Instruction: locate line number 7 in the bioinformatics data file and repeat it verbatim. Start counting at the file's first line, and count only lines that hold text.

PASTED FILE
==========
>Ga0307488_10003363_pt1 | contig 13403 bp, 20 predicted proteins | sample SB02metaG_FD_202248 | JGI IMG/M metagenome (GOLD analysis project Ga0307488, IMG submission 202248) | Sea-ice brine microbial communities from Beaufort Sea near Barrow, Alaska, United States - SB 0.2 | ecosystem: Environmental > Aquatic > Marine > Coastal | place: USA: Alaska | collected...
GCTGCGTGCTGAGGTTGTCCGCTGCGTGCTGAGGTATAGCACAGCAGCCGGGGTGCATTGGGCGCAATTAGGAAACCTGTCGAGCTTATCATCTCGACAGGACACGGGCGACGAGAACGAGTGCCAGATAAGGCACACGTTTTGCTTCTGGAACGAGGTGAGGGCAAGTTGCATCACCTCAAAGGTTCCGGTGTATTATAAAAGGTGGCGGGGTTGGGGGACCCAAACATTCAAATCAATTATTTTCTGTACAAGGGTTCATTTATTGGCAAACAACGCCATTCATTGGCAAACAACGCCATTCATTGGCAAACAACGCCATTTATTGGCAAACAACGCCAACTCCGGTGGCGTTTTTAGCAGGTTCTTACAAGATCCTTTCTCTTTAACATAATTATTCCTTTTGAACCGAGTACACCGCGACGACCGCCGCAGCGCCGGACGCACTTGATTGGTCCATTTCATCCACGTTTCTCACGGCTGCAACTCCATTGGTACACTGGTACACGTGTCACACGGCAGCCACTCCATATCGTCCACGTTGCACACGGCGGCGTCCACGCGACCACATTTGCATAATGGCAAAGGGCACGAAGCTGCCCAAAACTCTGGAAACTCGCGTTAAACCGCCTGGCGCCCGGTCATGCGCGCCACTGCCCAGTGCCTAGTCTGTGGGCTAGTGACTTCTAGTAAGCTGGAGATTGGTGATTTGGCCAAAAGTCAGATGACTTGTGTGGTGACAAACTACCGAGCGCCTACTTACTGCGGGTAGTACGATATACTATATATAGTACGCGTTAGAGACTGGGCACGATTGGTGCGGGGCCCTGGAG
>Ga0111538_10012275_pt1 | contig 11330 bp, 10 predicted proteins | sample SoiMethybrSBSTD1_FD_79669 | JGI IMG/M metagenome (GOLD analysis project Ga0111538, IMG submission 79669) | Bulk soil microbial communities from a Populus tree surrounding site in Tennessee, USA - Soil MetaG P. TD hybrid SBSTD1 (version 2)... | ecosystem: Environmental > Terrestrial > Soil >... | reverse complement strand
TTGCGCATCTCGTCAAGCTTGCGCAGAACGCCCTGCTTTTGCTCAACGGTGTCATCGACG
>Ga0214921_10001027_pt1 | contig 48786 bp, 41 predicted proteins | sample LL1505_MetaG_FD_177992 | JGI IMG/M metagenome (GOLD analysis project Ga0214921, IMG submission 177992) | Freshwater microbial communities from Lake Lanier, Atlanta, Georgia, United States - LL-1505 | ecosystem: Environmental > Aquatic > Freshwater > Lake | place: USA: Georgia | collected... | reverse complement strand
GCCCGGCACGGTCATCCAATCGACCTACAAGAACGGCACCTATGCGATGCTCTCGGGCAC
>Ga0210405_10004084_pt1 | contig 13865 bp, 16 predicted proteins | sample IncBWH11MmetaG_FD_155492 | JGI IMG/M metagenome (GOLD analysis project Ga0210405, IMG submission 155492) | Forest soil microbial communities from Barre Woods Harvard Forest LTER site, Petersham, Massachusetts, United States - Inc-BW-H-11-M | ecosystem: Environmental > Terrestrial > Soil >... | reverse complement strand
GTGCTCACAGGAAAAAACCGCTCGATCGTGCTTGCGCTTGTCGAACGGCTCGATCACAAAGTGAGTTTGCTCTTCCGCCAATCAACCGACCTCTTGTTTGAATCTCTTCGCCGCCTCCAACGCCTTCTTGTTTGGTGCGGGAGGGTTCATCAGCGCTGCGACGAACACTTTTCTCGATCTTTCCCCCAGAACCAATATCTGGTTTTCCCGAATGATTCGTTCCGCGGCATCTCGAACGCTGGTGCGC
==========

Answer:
>Ga0210405_10004084_pt1 | contig 13865 bp, 16 predicted proteins | sample IncBWH11MmetaG_FD_155492 | JGI IMG/M metagenome (GOLD analysis project Ga0210405, IMG submission 155492) | Forest soil microbial communities from Barre Woods Harvard Forest LTER site, Petersham, Massachusetts, United States - Inc-BW-H-11-M | ecosystem: Environmental > Terrestrial > Soil >... | reverse complement strand